David Bourget (Western Ontario)
David Chalmers (ANU, NYU)
Rafael De Clercq
Jack Alan Reynolds
Learn more about PhilPapers
The first main idea is that standard noncognitivism is a syndrome of three logically distinct claims. Standard noncognitivists claim that moral judgment is not belief or any other cognitive attitude but is, rather, a noncogntive attitude more akin to desire; that this noncognitive attitude is expressed by our public moral utterances; and, hence, that our public moral utterances lack a distinctively moral subject matter and so are not answerable to the moral facts. Notice, however, that these are logically distinct claims—the first is a psychological claim, the second and third, positive and negative semantic claims, respectively. We can regiment the familiar technical vocabulary as follow.
|Keywords||No keywords specified (fix it)|
|Categories||categorize this paper)|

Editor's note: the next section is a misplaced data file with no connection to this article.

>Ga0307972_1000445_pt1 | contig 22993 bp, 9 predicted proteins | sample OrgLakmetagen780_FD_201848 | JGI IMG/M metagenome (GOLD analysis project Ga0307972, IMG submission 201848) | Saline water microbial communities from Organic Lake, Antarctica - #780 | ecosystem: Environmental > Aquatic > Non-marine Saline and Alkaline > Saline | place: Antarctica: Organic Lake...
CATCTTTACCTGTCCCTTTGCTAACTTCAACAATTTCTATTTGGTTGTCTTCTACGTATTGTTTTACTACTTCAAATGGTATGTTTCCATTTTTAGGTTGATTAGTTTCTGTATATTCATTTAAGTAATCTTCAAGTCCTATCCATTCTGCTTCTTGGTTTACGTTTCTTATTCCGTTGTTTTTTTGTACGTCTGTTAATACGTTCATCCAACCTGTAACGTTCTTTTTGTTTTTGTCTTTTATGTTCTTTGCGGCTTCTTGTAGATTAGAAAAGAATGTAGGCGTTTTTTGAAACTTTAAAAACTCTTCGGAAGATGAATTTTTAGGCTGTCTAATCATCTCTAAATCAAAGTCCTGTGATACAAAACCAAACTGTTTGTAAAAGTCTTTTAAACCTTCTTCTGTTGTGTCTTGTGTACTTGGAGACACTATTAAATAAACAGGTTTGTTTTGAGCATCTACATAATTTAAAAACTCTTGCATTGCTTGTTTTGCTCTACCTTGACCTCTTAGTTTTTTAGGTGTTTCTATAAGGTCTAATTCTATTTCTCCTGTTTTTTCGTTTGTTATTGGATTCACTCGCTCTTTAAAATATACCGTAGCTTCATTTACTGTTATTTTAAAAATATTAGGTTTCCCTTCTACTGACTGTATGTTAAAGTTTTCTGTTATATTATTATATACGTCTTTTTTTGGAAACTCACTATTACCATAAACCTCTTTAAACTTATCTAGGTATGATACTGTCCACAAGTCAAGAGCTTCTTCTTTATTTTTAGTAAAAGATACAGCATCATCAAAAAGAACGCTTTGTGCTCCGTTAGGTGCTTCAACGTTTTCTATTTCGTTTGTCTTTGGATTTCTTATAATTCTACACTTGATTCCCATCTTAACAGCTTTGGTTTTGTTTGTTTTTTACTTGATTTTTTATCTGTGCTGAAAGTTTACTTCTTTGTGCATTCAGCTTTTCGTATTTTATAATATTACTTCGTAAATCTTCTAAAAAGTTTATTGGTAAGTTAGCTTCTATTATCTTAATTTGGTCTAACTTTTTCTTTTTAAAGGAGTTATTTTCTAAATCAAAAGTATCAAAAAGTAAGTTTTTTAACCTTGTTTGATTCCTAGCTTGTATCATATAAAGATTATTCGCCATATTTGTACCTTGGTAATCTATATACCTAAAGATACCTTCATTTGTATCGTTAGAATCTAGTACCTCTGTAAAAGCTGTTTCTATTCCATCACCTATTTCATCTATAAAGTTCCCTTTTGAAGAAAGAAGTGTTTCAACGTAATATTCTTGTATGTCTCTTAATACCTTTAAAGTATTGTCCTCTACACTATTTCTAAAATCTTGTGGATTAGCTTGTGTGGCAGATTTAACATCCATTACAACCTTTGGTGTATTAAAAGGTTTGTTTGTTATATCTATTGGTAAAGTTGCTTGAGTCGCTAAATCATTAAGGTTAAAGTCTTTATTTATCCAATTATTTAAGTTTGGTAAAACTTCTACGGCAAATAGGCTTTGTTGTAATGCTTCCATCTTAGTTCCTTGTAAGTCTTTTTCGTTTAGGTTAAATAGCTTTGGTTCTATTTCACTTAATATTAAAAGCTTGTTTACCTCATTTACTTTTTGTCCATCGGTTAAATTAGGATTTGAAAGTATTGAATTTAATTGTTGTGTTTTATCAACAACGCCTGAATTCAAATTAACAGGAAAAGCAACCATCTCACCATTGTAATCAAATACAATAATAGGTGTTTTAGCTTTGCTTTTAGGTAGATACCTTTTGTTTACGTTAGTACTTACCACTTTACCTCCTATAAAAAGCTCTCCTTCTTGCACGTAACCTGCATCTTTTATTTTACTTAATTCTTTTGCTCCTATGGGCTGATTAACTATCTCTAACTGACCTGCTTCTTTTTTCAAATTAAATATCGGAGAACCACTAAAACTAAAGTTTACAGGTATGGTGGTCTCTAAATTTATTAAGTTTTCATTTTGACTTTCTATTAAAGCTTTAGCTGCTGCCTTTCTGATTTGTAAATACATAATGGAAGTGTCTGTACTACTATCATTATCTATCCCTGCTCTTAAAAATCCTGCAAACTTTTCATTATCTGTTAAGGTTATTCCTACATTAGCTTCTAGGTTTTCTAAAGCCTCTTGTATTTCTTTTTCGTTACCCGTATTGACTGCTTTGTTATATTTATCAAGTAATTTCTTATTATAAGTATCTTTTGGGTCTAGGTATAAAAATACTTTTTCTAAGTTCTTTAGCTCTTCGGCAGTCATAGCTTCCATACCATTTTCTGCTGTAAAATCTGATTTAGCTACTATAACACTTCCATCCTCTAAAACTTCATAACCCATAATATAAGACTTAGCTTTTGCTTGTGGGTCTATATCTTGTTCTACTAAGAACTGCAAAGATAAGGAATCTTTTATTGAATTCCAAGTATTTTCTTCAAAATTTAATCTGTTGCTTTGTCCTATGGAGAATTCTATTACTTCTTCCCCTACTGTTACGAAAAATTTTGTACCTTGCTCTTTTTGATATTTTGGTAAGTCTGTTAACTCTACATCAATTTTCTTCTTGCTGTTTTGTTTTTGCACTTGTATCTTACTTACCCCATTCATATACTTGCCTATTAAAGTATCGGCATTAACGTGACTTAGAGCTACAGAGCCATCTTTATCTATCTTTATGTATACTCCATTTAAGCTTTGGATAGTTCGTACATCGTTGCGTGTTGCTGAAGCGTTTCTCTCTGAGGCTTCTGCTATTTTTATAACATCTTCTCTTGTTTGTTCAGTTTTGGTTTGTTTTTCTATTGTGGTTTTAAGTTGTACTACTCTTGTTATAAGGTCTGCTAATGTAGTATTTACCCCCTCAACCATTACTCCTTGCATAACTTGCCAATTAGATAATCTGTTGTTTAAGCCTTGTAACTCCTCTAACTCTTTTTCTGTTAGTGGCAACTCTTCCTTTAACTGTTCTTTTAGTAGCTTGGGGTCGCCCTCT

Setup an account with your affiliations in order to access resources via your University's proxy server
Configure custom proxy (use this if your affiliation does not provide a proxy)
|Through your library||
References found in this work BETA
No references found.
Citations of this work BETA
No citations found.
Similar books and articles
Matti Eklund (2009). The Frege–Geach Problem and Kalderon's Moral Fictionalism. Philosophical Quarterly 59 (237):705-712.
Charles Sayward (1989). Do Moral Explanations Matter? Philosophy Research Archives 14:137-142.
Zed Adams (2006). Mark Eli Kalderon, Moral Fictionalism:Moral Fictionalism. Ethics 117 (1):131-135.
Daniel Nolan, Greg Restall & Caroline West (2005). Moral Fictionalism Versus the Rest. Australasian Journal of Philosophy 83 (3):307 – 330.
Graham Oddie & Dan Demetriou (2007). The Fictionalist's Attitude Problem. Ethical Theory and Moral Practice 10 (5):485 - 498.
Mark Eli Kalderon (2005). Moral Fictionalism. Oxford University Press.
Matthew Chrisman (2008). A Dilemma for Moral Fictionalism. Philosophical Books 49 (1):4-13.
Mark Eli Kalderon (2008). Moral Fictionalism, the Frege-Geach Problem, and Reasonable Inference. Analysis 68 (298):133–143.
Added to index2009-01-28
Total downloads48 ( #33,358 of 1,098,829 )
Recent downloads (6 months)4 ( #79,379 of 1,098,829 )
How can I increase my downloads?